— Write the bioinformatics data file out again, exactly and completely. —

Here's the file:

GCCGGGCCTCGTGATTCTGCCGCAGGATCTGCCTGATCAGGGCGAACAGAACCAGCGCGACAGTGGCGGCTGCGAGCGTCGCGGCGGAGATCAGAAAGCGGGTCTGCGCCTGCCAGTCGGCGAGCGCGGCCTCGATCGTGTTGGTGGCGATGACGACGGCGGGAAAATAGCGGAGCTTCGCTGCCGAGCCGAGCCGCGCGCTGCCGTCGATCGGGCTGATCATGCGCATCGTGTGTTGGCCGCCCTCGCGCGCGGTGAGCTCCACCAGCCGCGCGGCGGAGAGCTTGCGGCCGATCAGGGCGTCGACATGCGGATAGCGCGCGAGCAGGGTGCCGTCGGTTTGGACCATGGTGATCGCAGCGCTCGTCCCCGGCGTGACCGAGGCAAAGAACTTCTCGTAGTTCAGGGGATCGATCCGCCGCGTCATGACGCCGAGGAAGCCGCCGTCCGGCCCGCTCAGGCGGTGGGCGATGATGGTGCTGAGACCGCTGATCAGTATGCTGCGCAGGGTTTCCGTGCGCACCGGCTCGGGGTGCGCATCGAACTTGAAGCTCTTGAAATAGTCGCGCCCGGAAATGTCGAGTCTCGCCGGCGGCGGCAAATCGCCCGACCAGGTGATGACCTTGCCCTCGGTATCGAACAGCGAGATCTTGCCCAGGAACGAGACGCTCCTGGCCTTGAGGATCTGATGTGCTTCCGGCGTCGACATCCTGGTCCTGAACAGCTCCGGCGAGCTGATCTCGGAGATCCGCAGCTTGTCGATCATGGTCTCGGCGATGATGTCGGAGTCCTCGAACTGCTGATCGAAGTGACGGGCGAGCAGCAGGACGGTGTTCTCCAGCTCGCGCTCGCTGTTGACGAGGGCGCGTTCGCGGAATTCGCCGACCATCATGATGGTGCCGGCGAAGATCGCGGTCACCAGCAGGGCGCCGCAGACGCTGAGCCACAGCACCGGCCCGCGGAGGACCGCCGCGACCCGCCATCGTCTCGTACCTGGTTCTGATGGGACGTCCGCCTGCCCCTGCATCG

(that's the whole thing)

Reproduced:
GCCGGGCCTCGTGATTCTGCCGCAGGATCTGCCTGATCAGGGCGAACAGAACCAGCGCGACAGTGGCGGCTGCGAGCGTCGCGGCGGAGATCAGAAAGCGGGTCTGCGCCTGCCAGTCGGCGAGCGCGGCCTCGATCGTGTTGGTGGCGATGACGACGGCGGGAAAATAGCGGAGCTTCGCTGCCGAGCCGAGCCGCGCGCTGCCGTCGATCGGGCTGATCATGCGCATCGTGTGTTGGCCGCCCTCGCGCGCGGTGAGCTCCACCAGCCGCGCGGCGGAGAGCTTGCGGCCGATCAGGGCGTCGACATGCGGATAGCGCGCGAGCAGGGTGCCGTCGGTTTGGACCATGGTGATCGCAGCGCTCGTCCCCGGCGTGACCGAGGCAAAGAACTTCTCGTAGTTCAGGGGATCGATCCGCCGCGTCATGACGCCGAGGAAGCCGCCGTCCGGCCCGCTCAGGCGGTGGGCGATGATGGTGCTGAGACCGCTGATCAGTATGCTGCGCAGGGTTTCCGTGCGCACCGGCTCGGGGTGCGCATCGAACTTGAAGCTCTTGAAATAGTCGCGCCCGGAAATGTCGAGTCTCGCCGGCGGCGGCAAATCGCCCGACCAGGTGATGACCTTGCCCTCGGTATCGAACAGCGAGATCTTGCCCAGGAACGAGACGCTCCTGGCCTTGAGGATCTGATGTGCTTCCGGCGTCGACATCCTGGTCCTGAACAGCTCCGGCGAGCTGATCTCGGAGATCCGCAGCTTGTCGATCATGGTCTCGGCGATGATGTCGGAGTCCTCGAACTGCTGATCGAAGTGACGGGCGAGCAGCAGGACGGTGTTCTCCAGCTCGCGCTCGCTGTTGACGAGGGCGCGTTCGCGGAATTCGCCGACCATCATGATGGTGCCGGCGAAGATCGCGGTCACCAGCAGGGCGCCGCAGACGCTGAGCCACAGCACCGGCCCGCGGAGGACCGCCGCGACCCGCCATCGTCTCGTACCTGGTTCTGATGGGACGTCCGCCTGCCCCTGCATCG